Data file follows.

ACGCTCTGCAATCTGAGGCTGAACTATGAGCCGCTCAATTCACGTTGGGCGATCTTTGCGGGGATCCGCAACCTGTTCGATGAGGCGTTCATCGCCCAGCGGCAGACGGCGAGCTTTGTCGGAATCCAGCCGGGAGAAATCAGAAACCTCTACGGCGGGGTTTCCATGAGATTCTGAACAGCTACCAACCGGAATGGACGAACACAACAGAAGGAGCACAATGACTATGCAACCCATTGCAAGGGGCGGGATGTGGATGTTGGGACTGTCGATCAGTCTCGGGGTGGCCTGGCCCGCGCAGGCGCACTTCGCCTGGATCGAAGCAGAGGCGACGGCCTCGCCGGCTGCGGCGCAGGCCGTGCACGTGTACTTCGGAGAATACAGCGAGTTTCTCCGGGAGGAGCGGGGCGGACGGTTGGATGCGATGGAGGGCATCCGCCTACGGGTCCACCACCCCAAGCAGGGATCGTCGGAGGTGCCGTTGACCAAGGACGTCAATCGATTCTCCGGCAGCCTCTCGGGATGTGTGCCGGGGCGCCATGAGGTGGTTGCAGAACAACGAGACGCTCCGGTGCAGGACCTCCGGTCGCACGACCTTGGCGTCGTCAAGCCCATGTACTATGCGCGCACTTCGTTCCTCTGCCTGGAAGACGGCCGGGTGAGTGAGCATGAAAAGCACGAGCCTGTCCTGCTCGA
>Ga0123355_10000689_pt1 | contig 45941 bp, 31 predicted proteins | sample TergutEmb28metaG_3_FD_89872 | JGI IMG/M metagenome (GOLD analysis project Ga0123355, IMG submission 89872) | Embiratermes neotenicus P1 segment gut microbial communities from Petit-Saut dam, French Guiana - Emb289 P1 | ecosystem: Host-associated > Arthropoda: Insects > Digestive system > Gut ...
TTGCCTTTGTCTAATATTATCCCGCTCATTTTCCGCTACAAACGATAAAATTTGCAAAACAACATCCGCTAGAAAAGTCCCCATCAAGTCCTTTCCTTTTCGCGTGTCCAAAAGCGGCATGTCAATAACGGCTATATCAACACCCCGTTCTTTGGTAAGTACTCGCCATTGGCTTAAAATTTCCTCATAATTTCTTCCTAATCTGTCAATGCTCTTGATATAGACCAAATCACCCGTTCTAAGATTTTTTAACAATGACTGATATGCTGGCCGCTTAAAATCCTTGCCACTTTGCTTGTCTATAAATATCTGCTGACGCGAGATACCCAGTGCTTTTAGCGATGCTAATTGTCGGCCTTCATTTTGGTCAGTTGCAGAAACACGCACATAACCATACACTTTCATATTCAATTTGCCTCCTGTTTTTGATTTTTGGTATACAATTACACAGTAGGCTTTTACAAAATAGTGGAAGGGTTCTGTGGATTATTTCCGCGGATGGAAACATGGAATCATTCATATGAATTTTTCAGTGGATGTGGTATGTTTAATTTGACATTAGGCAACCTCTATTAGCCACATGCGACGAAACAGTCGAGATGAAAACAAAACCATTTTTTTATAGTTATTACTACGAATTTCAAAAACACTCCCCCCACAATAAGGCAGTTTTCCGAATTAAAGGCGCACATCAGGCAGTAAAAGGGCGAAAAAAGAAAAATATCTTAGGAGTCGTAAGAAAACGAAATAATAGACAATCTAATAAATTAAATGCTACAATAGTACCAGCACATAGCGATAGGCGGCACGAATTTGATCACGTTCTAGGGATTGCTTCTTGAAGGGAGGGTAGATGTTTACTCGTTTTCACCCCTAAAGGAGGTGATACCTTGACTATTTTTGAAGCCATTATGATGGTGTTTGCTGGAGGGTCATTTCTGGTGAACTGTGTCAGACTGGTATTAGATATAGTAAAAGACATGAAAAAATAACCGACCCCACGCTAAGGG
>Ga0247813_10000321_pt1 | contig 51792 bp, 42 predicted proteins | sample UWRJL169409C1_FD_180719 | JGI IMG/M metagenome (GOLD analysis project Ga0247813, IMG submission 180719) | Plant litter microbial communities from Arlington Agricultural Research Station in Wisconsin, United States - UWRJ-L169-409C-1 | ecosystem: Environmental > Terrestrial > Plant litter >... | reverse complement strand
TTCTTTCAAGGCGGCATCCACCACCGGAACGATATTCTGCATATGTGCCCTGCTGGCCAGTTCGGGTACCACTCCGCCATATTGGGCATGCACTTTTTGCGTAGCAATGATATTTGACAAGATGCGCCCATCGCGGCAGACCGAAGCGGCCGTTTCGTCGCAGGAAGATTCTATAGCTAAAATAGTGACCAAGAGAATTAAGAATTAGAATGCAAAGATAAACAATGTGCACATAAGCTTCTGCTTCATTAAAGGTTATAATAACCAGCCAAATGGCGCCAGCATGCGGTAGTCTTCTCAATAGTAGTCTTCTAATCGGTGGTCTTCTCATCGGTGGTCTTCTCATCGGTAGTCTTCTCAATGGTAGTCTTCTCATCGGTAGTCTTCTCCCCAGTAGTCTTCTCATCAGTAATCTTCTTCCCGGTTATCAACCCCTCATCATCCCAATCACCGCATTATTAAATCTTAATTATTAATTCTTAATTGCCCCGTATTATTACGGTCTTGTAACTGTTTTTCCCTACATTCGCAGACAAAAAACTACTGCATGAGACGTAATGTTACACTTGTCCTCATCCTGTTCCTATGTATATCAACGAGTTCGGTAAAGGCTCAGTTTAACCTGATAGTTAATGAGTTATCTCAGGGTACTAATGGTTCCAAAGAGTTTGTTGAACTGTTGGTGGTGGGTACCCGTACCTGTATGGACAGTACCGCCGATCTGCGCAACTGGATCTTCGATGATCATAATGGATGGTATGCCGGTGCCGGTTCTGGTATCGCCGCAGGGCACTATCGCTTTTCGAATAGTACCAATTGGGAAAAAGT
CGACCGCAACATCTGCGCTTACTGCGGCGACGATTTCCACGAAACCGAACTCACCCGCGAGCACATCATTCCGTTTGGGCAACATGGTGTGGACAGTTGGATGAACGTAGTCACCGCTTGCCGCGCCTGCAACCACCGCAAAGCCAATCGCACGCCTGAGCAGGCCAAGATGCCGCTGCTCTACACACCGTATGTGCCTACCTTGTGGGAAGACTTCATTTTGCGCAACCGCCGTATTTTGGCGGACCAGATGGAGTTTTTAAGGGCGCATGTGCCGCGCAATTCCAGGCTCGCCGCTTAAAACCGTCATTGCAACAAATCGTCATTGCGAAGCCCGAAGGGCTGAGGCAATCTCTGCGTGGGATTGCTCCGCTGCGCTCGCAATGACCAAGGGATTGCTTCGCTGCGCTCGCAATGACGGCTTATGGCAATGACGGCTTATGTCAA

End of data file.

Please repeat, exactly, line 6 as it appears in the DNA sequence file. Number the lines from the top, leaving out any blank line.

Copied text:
CGACCGCAACATCTGCGCTTACTGCGGCGACGATTTCCACGAAACCGAACTCACCCGCGAGCACATCATTCCGTTTGGGCAACATGGTGTGGACAGTTGGATGAACGTAGTCACCGCTTGCCGCGCCTGCAACCACCGCAAAGCCAATCGCACGCCTGAGCAGGCCAAGATGCCGCTGCTCTACACACCGTATGTGCCTACCTTGTGGGAAGACTTCATTTTGCGCAACCGCCGTATTTTGGCGGACCAGATGGAGTTTTTAAGGGCGCATGTGCCGCGCAATTCCAGGCTCGCCGCTTAAAACCGTCATTGCAACAAATCGTCATTGCGAAGCCCGAAGGGCTGAGGCAATCTCTGCGTGGGATTGCTCCGCTGCGCTCGCAATGACCAAGGGATTGCTTCGCTGCGCTCGCAATGACGGCTTATGGCAATGACGGCTTATGTCAA